I have been a high school biology and ecology teacher at an international school for the past nine years. Newer to Twitter, blogging, and the beyond the walls educational realm, I have been steadily learning as I go. Together, my students and I tried many new educational approaches this past year. A hit and miss blogger, you can read about some of it if you scroll back within this blog, but you won’t find it all. My students have always come first, and as I am a parent too, there simply aren’t enough hours in the day to publicly document all the cool things that have happened in our classroom. I could do it now, but I am not a fan of writing about my old news.
My new news is that I will be taking on the role of math, science, and technology instructional coach for the coming school year. Nervously excited and swamped with myriad end-of-year tasks, I changed my Twitter bio to reflect this new position, but did not delve deeper into it until my summer holidays began. My first order of summer professional development was to read up on the instructional coaching model. My first book was Instructional Coaching by coaching guru Jim Knight. I am greatly indebted to one of our former instructional coaches, Jennifer Sikes, for giving her copy to me (thanks, Jennifer!). I’ve read it from cover to cover, I’ve slept on it for a few nights, and I would like to use the remains of this blog post to share my reflective thoughts.
This book is very helpfully laid out. Each chapter has a concept map at the beginning, displaying in simple terms and clear relationships what the chapter contains. In addition, each chapter has a bulleted summary at the end, serving as a quick review of the main points of the chapter. I really appreciated this set up, especially when I had to set the book aside for a few days during the Canada Day long weekend. It made it very easy to get back into the book upon my return to reading.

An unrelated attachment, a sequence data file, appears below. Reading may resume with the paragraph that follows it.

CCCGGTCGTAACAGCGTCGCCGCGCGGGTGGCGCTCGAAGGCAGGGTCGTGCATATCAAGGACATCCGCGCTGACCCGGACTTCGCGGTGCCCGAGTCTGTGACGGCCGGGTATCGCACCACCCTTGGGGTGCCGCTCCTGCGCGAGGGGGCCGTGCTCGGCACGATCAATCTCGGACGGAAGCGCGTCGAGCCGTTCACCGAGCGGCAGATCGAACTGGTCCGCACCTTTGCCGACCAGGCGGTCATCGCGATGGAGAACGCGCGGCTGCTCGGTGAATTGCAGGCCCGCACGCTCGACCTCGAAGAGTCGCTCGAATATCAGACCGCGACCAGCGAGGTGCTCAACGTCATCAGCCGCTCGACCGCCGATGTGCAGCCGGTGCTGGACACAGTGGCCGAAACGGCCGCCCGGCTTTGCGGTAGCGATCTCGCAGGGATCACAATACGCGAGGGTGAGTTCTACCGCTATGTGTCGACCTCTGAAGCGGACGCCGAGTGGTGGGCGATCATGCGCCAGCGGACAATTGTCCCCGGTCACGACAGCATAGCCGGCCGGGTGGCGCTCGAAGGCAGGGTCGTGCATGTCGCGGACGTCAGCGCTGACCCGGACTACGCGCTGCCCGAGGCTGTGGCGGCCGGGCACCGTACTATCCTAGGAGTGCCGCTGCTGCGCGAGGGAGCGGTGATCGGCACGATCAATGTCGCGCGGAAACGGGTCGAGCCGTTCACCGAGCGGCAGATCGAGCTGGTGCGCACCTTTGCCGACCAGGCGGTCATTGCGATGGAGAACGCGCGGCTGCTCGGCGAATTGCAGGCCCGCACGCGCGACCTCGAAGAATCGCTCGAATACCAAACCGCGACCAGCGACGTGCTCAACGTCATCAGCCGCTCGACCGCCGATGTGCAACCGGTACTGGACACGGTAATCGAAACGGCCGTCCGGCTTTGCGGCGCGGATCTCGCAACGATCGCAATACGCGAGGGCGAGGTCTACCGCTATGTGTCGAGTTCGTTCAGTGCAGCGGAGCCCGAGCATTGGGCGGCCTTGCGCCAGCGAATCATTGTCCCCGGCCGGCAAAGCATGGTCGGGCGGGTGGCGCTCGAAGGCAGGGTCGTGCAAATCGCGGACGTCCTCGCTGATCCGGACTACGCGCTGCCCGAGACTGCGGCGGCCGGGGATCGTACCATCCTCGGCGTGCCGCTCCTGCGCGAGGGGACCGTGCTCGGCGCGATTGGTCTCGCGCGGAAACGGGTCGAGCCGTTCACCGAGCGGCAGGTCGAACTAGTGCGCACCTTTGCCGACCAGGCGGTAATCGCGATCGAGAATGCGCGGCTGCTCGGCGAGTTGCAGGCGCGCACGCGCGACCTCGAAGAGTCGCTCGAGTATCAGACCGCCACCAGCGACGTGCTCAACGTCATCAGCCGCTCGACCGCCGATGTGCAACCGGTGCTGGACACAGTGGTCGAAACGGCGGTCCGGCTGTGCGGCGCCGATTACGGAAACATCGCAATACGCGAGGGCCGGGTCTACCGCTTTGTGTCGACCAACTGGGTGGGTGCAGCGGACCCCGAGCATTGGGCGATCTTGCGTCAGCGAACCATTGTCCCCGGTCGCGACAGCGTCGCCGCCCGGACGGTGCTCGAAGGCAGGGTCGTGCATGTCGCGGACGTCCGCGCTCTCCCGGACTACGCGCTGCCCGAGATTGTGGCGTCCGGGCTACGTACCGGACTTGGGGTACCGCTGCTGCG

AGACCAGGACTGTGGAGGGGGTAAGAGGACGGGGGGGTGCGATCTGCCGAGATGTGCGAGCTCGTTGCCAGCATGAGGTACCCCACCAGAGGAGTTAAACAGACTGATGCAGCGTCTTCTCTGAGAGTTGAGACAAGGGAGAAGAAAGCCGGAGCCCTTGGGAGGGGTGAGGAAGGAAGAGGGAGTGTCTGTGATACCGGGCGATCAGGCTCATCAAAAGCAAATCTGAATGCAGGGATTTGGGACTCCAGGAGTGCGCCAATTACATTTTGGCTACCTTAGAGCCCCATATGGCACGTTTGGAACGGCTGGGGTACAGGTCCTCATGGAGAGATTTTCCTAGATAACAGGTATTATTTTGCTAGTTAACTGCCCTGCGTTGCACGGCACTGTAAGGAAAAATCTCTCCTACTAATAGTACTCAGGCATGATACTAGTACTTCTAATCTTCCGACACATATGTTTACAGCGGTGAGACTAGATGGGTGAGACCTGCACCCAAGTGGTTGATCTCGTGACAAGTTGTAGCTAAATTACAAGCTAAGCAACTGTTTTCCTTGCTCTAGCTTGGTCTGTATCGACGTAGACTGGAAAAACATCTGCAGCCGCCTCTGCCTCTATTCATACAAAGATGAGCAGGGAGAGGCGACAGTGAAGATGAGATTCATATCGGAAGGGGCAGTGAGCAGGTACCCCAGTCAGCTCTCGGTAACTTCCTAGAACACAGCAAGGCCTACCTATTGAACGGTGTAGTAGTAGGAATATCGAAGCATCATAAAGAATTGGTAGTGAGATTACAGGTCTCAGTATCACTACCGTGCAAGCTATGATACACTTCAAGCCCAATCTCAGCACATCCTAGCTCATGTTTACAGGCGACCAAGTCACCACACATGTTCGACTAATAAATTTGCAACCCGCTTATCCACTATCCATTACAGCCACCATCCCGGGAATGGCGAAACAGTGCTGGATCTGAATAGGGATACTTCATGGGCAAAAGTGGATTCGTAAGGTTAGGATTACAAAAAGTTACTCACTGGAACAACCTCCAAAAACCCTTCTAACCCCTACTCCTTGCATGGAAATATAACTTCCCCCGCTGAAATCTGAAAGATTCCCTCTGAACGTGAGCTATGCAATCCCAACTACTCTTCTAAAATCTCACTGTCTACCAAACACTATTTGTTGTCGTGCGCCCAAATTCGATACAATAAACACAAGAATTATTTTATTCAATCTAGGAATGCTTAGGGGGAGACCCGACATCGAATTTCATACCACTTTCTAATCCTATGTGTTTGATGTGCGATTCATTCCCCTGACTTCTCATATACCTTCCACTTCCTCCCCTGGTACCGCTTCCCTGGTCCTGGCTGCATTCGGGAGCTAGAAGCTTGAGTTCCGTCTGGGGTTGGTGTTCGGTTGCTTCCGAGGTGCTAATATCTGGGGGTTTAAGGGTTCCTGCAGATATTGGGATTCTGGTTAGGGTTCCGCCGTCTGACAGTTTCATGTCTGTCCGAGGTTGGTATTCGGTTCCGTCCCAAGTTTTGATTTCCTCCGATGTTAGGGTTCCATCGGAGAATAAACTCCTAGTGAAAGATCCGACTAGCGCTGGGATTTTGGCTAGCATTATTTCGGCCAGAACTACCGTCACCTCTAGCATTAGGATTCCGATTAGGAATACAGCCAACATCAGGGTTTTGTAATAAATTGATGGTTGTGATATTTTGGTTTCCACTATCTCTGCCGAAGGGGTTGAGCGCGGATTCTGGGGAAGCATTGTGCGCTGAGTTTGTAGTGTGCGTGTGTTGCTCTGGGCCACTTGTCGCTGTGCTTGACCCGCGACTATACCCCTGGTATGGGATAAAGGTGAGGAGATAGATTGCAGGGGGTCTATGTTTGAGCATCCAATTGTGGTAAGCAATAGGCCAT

At turns, this book had me feeling both certain and nervous. It seems fairly logical, but wait, how would I remember it all? What was I really planning that I could put into words if someone asked, “How will you use this book starting in August 2016?” It was at this point that I set the book aside for a few days and the feelings of nervousness made me a little reluctant to pick it back up again. Could I really read a book to train for this position? Jim Knight must have known how his reader might feel, because he used a metaphor that put into words all of my feelings about the unknowns I would most certainly face in the moment during my role as instructional coach (below, Knight 2007, p. 185).
This metaphor helped me immensely. If I felt nervous because I couldn’t plan for every need a teacher might have, it was okay, I could work with teachers, determine their needs, and build a plan with them; the absolute essence of the partnership principles. I did not need to have all of the answers right now in the middle of my summer holidays. What a relief this was to read and internalize.
This metaphor assuaged my nerves while simultaneously providing me with a tangible, personal connection. I attended Trent University (1994-98) and lived in Champlain College, retrieving my mail from beneath Thom Tower almost every day. I read Jim Knight’s words about Thom’s innovative approach from the comfort of the Lady Eaton College residence after having just photographed these pathways, the ones the students themselves forged. I always thought the pathways were intuitive, and now I finally knew why they went where I wanted to go.
Jim has given me a gift, the gift of validation, both in my role as new instructional coach, and for my educational roots, within which I take much pride. As I sit on campus at Trent University, awaiting the conclusion of my children’s summer camp, I am reassured that I am on a great path. Thanks, Jim!
Knight, J. (2007). Instructional coaching: A partnership approach to improving instruction ; a multimedia kit for professional development. Thousand Oaks, CA: Corwin Press.